Reviewed by GREG KING
Director: Renny Harlin
Stars: Kellan Lutz, Roxanne McKee, Scott Adkins, Liam McIntyre, Jonathan Schaech, Liam Garrigan, Gaia Weiss.
Pity those people who get their history lessons from Hollywood films, as they tend to play fast and loose with mythology for dramatic purposes. And we have new films from directors like Paul W S Anderson and Darren Aronofsky, who take liberties of Biblical proportions with their forthcoming films depicting familiar stories such as the destruction of Pompeii and the epic of Noah and the flood. And so we also get Renny Harlin’s take on the legend of Hercules, the fabled Greek warrior and demi-God who has been portrayed on television by the likes of Kevin Sorbo and Ryan Gosling in the series Young Hercules, and on the big screen by Lou Ferrigno, Arnold Schwarzenegger and Steve Reeves.
This somewhat ludicrous film offers up an origin story for the mythical Greek hero. Here Hercules (played by Kellan Lutz) is presented as the son Queen Alcmene (Roxanne McKee) after a lustful night with Zeus. But the jealous and power hungry king Amphitryon (Scott Adkins) resents his stepson and vows that he will never become a king. Sent on a mission to Egypt, Hercules and his best friend Sotiris (Australian actor Liam McIntyre from the tv series Spartacus, etc) are betrayed and captured by bloodthirsty warriors under the command of Tarak (Jonathan Schaech). They are sold into slavery and have to fight to survive and eventually make their way back to Greece. Hercules has to fight to earn his freedom and restore his reputation, and take his rightful place as a demi-God in the pantheon of legendary Greek heroes.
Hercules is a young warrior who becomes the focus of a growing rebellion against the tyranny of the evil Amphitryon and his brutal son Iphicles (Liam Garrigan). But he is also a hopeless romantic, in love with the beautiful Princess Hebe (Gaia Weiss), who is being forced into an arranged marriage with Iphicles.
The director here is Renny Harlin. Once upon a time Harlin, a former director of slick commercials, established his reputation as a great director of action movies like Die Hard 2, Cliffhanger and The Long Kiss Goodnight, which raised the bar for the genre and delivered non-stop action and thrills. Then he floundered with lesser fare like Cutthroat Island, The Deep Blue Sea with its CGI-generated genetically modified sharks, car racing drama Driven and the troubled The Exorcist: The Beginning, before moving into directing television. His return to the big screen with The Legend Of Hercules is less than impressive.
The silly script has been credited to four writers, including Harlin himself, former set dresser Sean Hood (Halloween: Resurrection, Conan The Barbarian, etc), Giulio Steve and Daniel Giat, and is uneven in tone and has a strong homoerotic subtext. The Legend Of Hercules is a mish mash of elements from those sand and sword epics beloved of the 50s, like Ben Hur and Spartacus, as well as more recent films like 300 (particularly with its opening CGI-heavy battle sequence), Gladiator, and the recent remake of Clash Of The Titans.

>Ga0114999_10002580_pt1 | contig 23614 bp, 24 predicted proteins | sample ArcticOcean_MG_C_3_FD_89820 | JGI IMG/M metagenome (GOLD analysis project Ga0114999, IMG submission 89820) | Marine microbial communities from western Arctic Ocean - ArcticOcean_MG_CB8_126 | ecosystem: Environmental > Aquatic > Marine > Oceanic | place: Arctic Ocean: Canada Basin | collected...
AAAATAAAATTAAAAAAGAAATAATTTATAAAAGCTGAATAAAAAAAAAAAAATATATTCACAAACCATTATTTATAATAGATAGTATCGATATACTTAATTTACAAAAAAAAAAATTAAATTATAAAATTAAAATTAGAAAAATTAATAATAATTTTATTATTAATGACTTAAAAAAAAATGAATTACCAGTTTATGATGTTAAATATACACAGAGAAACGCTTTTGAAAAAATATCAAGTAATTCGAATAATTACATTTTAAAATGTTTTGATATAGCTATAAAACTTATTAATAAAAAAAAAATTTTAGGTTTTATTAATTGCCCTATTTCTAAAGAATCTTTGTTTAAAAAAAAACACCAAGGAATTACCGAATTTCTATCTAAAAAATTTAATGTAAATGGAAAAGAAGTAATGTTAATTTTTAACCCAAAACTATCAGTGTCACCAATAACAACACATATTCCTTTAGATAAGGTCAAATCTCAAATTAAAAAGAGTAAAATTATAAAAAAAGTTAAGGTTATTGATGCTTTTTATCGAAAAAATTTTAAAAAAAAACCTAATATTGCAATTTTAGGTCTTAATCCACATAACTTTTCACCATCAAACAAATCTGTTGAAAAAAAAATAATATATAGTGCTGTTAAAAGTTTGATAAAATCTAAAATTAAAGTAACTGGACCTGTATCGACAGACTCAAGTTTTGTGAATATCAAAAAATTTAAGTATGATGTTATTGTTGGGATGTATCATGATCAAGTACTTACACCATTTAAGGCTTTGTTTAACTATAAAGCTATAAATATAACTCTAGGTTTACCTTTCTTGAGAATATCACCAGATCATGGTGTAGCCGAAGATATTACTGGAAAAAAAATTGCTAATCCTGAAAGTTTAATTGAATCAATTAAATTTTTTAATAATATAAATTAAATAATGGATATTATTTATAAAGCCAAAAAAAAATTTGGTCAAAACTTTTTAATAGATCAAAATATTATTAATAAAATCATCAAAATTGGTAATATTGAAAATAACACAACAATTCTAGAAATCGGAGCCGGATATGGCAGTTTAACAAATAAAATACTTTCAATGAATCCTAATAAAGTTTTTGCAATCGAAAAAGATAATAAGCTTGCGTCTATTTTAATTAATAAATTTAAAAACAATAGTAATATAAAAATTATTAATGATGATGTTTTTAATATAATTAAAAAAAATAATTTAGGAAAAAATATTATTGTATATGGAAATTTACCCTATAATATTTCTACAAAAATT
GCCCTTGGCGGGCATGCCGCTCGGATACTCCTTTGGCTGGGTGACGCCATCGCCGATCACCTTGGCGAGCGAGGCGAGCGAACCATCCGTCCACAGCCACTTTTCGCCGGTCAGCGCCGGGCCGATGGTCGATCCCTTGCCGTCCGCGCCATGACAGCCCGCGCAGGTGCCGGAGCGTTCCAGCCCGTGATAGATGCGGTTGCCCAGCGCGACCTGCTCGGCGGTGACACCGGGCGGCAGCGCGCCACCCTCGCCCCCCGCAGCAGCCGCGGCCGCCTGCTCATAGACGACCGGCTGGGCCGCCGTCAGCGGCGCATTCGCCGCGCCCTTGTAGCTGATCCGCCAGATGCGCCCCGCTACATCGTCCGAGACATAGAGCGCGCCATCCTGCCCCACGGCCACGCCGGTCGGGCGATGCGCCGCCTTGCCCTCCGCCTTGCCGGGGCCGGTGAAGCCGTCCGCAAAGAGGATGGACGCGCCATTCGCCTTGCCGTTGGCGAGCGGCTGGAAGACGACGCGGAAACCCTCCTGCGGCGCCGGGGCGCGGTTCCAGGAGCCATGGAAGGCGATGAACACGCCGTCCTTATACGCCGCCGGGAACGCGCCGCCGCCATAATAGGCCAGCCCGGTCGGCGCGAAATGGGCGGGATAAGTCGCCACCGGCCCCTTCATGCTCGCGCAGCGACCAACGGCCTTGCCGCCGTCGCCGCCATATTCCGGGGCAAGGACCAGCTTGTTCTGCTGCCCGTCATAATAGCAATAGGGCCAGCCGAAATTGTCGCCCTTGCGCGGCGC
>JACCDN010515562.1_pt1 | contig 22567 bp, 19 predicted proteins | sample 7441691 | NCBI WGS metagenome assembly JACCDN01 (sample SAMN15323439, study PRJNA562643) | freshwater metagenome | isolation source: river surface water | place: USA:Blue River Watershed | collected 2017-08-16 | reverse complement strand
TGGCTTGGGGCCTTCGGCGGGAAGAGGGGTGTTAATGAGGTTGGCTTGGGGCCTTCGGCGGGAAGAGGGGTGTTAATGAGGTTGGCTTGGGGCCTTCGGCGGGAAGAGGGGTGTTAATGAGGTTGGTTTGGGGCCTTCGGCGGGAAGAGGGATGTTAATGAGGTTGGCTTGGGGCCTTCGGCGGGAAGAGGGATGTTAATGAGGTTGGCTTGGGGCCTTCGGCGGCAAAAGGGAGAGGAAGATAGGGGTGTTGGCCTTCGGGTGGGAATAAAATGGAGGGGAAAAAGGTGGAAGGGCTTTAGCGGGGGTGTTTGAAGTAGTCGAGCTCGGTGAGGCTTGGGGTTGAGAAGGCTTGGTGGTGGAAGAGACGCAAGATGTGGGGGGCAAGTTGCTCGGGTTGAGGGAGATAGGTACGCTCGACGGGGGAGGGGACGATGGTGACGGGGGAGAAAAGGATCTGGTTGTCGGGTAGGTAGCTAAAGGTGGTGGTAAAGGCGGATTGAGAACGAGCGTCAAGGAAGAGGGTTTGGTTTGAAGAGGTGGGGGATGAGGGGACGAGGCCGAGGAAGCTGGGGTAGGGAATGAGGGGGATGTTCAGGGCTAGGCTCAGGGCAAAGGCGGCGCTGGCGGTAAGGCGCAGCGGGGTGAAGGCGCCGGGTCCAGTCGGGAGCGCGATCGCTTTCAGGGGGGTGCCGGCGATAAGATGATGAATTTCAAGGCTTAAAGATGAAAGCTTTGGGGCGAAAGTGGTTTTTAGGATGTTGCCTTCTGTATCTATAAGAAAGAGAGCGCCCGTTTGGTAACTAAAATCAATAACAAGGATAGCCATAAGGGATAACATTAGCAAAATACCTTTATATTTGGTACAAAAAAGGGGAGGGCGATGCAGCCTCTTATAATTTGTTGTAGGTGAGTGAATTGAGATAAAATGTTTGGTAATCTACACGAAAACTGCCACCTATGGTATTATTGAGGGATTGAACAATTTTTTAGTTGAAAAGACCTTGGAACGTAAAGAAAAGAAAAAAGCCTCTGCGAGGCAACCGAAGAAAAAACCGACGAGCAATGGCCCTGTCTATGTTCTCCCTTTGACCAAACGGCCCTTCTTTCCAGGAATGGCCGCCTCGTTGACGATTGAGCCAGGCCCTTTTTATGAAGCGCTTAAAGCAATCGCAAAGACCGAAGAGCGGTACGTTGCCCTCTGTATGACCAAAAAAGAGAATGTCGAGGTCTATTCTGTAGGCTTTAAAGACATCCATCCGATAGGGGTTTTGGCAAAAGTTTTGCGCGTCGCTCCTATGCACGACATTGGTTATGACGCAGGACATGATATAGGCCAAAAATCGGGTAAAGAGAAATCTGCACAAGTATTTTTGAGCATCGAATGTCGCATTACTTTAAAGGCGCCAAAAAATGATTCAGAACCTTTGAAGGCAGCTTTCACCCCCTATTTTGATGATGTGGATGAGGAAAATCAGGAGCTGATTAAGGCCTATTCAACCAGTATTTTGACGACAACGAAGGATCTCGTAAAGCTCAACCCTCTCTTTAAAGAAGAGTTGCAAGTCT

This is cliched filmmaking, which delivers some wooden dialogue, wooden performances and some clumsily staged fight scenes that lack genuine excitement. Harlin also overuses slow motion during many of the fight sequences, an artifice that eventually becomes rather dull and annoying.
Cast against type here Lutz, better known for playing pasty faced and callow vampire types in the Twilight series, has beefed up to play the titular warrior here. But he lacks charisma, and his performance is dull and one-dimensional. There is an undue emphasis placed on the love story between Hercules and the princess Hebe (Gaia Weiss) at the expense of the action.
The film has been shot on location in Bulgaria, and the landscapes lend authenticity to the settings, although the natural settings contrast markedly with the poor CGI generated backgrounds. The film cost $70 million, but somehow it looks cheap, and the CGI effects are sometimes second rate, and one wonders where the bulk of the money went. There is also a 3D version, although given the recent poor reception for 3D films it’s hard to imagine that the retro-fitted process will in any way enhance this laboured film.
There is another big budget Hollywood film about Hercules on the way, this one starring Dwayne Johnson who will most likely be more convincing as the heroic Greek warrior, and it will be interesting to see what that version brings to the table. In the meantime we have this wannabe epic stinking up our screens.
According to the legend, Hercules was supposed to have performed seven labours – but the biggest labour here is having to sit through this turkey!★★